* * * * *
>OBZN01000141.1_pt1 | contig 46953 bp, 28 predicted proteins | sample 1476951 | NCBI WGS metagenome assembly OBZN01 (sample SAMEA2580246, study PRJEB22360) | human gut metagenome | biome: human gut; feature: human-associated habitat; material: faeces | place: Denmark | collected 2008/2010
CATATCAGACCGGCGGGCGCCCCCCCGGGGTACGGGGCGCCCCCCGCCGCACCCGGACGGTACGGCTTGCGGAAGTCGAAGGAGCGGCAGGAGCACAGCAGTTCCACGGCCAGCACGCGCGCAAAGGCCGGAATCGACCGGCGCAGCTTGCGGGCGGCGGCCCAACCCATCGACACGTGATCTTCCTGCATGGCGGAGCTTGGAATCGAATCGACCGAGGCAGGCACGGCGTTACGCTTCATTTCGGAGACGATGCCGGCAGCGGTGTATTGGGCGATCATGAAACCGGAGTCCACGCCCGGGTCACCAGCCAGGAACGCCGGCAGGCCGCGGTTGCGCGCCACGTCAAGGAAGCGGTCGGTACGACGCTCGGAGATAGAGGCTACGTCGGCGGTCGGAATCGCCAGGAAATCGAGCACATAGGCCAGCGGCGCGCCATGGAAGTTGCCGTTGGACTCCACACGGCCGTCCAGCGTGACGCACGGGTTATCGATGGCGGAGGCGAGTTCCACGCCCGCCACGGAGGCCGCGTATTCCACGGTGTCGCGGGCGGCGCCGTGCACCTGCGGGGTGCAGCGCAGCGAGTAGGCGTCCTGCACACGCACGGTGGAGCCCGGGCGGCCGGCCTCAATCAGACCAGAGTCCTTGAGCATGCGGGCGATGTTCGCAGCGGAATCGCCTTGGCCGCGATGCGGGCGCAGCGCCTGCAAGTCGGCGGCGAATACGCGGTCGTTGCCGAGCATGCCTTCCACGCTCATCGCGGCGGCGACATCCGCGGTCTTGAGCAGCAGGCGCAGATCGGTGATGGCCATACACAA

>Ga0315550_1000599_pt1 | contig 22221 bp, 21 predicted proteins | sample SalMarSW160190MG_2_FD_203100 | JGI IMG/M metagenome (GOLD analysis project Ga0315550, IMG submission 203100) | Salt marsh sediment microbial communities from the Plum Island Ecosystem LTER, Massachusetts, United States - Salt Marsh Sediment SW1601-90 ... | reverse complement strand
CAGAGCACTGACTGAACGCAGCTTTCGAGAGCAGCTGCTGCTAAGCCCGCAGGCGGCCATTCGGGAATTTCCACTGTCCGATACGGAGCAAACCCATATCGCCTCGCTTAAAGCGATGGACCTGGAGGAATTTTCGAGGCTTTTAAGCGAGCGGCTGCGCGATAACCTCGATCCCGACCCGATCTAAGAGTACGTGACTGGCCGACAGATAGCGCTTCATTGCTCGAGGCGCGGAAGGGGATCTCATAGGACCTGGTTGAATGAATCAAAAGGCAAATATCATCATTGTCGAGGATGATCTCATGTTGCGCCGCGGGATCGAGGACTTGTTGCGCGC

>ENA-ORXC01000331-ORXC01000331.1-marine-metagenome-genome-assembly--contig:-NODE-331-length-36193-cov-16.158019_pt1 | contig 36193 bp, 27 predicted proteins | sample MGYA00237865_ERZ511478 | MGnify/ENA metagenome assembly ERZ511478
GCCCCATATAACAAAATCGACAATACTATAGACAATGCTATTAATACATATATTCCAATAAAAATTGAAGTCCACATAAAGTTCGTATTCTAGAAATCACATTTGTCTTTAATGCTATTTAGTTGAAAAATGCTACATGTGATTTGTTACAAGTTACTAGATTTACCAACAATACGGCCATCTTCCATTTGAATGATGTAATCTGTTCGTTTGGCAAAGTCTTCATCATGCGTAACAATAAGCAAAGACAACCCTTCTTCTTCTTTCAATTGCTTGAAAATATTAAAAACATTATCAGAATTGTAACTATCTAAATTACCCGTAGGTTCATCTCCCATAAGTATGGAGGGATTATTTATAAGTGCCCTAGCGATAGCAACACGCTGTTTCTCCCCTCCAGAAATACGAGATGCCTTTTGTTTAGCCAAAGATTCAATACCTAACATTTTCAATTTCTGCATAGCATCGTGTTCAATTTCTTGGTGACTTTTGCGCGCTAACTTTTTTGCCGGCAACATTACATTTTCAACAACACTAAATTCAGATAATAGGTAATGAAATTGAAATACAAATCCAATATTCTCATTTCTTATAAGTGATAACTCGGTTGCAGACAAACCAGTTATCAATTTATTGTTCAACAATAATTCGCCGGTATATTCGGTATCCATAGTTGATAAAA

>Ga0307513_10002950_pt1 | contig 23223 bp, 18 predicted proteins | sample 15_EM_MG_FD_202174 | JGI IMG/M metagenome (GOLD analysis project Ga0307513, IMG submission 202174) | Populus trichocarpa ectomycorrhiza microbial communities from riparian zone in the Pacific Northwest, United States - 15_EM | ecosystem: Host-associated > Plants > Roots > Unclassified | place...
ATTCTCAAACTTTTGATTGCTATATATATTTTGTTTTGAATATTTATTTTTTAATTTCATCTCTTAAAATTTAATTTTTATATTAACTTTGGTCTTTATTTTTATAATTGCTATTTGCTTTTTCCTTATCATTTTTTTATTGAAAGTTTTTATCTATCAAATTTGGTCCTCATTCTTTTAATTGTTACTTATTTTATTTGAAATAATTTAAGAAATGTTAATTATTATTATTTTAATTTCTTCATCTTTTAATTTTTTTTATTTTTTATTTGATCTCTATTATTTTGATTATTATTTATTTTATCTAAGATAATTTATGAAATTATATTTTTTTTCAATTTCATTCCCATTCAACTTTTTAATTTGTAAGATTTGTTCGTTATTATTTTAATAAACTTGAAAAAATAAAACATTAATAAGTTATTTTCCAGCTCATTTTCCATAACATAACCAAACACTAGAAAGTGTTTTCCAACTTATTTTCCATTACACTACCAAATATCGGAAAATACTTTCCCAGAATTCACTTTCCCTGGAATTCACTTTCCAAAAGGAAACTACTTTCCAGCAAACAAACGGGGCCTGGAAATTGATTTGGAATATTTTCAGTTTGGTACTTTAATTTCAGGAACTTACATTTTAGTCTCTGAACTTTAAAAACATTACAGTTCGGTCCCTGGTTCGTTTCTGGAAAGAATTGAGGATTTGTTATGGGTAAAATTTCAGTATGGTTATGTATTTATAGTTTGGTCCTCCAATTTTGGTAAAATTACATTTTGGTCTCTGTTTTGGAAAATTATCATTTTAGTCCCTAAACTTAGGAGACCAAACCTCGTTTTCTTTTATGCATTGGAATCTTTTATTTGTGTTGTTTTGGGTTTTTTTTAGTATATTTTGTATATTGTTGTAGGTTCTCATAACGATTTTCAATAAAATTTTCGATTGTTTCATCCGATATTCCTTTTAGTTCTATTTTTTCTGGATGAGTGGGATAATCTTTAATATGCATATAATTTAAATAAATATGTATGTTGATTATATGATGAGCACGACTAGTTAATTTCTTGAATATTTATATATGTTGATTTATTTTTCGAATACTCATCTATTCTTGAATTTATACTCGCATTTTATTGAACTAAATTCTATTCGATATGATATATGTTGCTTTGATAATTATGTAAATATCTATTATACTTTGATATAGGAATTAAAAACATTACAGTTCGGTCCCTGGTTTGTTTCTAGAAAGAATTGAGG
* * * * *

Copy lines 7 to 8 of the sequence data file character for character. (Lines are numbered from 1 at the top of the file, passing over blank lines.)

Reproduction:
>Ga0307513_10002950_pt1 | contig 23223 bp, 18 predicted proteins | sample 15_EM_MG_FD_202174 | JGI IMG/M metagenome (GOLD analysis project Ga0307513, IMG submission 202174) | Populus trichocarpa ectomycorrhiza microbial communities from riparian zone in the Pacific Northwest, United States - 15_EM | ecosystem: Host-associated > Plants > Roots > Unclassified | place...
ATTCTCAAACTTTTGATTGCTATATATATTTTGTTTTGAATATTTATTTTTTAATTTCATCTCTTAAAATTTAATTTTTATATTAACTTTGGTCTTTATTTTTATAATTGCTATTTGCTTTTTCCTTATCATTTTTTTATTGAAAGTTTTTATCTATCAAATTTGGTCCTCATTCTTTTAATTGTTACTTATTTTATTTGAAATAATTTAAGAAATGTTAATTATTATTATTTTAATTTCTTCATCTTTTAATTTTTTTTATTTTTTATTTGATCTCTATTATTTTGATTATTATTTATTTTATCTAAGATAATTTATGAAATTATATTTTTTTTCAATTTCATTCCCATTCAACTTTTTAATTTGTAAGATTTGTTCGTTATTATTTTAATAAACTTGAAAAAATAAAACATTAATAAGTTATTTTCCAGCTCATTTTCCATAACATAACCAAACACTAGAAAGTGTTTTCCAACTTATTTTCCATTACACTACCAAATATCGGAAAATACTTTCCCAGAATTCACTTTCCCTGGAATTCACTTTCCAAAAGGAAACTACTTTCCAGCAAACAAACGGGGCCTGGAAATTGATTTGGAATATTTTCAGTTTGGTACTTTAATTTCAGGAACTTACATTTTAGTCTCTGAACTTTAAAAACATTACAGTTCGGTCCCTGGTTCGTTTCTGGAAAGAATTGAGGATTTGTTATGGGTAAAATTTCAGTATGGTTATGTATTTATAGTTTGGTCCTCCAATTTTGGTAAAATTACATTTTGGTCTCTGTTTTGGAAAATTATCATTTTAGTCCCTAAACTTAGGAGACCAAACCTCGTTTTCTTTTATGCATTGGAATCTTTTATTTGTGTTGTTTTGGGTTTTTTTTAGTATATTTTGTATATTGTTGTAGGTTCTCATAACGATTTTCAATAAAATTTTCGATTGTTTCATCCGATATTCCTTTTAGTTCTATTTTTTCTGGATGAGTGGGATAATCTTTAATATGCATATAATTTAAATAAATATGTATGTTGATTATATGATGAGCACGACTAGTTAATTTCTTGAATATTTATATATGTTGATTTATTTTTCGAATACTCATCTATTCTTGAATTTATACTCGCATTTTATTGAACTAAATTCTATTCGATATGATATATGTTGCTTTGATAATTATGTAAATATCTATTATACTTTGATATAGGAATTAAAAACATTACAGTTCGGTCCCTGGTTTGTTTCTAGAAAGAATTGAGG